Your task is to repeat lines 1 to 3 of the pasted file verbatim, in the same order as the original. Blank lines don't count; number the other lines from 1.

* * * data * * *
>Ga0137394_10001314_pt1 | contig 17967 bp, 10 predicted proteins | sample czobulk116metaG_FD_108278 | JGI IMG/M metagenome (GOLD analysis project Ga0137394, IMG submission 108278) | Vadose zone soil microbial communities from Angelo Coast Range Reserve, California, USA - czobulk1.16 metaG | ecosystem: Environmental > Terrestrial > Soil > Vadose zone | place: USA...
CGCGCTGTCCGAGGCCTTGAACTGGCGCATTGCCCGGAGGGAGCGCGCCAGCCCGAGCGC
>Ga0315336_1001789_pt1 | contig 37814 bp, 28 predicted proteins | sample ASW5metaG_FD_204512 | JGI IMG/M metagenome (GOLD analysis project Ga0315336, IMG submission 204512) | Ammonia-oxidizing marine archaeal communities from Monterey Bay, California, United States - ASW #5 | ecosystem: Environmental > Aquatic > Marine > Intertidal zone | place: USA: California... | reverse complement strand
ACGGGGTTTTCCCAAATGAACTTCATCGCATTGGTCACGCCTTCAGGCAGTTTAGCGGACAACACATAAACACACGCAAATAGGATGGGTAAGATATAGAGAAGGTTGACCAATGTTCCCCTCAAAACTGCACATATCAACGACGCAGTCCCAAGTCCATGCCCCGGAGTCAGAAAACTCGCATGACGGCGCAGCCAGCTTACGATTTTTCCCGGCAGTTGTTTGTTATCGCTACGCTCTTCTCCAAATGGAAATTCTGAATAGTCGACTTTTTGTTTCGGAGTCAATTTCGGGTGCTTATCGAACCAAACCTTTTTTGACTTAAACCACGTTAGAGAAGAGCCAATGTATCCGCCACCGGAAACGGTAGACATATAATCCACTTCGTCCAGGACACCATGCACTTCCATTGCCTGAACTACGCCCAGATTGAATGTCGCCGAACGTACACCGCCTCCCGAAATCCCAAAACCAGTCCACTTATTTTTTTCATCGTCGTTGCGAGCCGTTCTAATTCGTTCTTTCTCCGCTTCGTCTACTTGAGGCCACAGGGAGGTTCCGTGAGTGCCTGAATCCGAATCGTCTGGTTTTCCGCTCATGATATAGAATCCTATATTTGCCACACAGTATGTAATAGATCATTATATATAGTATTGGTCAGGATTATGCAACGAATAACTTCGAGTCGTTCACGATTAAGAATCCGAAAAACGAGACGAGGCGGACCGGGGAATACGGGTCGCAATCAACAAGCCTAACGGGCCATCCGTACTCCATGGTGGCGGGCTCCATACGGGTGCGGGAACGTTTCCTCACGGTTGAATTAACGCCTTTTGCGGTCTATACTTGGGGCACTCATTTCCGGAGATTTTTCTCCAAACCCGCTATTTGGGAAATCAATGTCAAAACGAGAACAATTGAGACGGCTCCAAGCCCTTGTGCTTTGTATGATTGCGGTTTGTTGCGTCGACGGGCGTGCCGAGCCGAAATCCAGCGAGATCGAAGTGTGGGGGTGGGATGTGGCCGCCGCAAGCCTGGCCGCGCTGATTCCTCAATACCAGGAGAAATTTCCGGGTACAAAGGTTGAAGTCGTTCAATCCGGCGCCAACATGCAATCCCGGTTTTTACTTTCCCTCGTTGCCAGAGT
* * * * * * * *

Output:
>Ga0137394_10001314_pt1 | contig 17967 bp, 10 predicted proteins | sample czobulk116metaG_FD_108278 | JGI IMG/M metagenome (GOLD analysis project Ga0137394, IMG submission 108278) | Vadose zone soil microbial communities from Angelo Coast Range Reserve, California, USA - czobulk1.16 metaG | ecosystem: Environmental > Terrestrial > Soil > Vadose zone | place: USA...
CGCGCTGTCCGAGGCCTTGAACTGGCGCATTGCCCGGAGGGAGCGCGCCAGCCCGAGCGC
>Ga0315336_1001789_pt1 | contig 37814 bp, 28 predicted proteins | sample ASW5metaG_FD_204512 | JGI IMG/M metagenome (GOLD analysis project Ga0315336, IMG submission 204512) | Ammonia-oxidizing marine archaeal communities from Monterey Bay, California, United States - ASW #5 | ecosystem: Environmental > Aquatic > Marine > Intertidal zone | place: USA: California... | reverse complement strand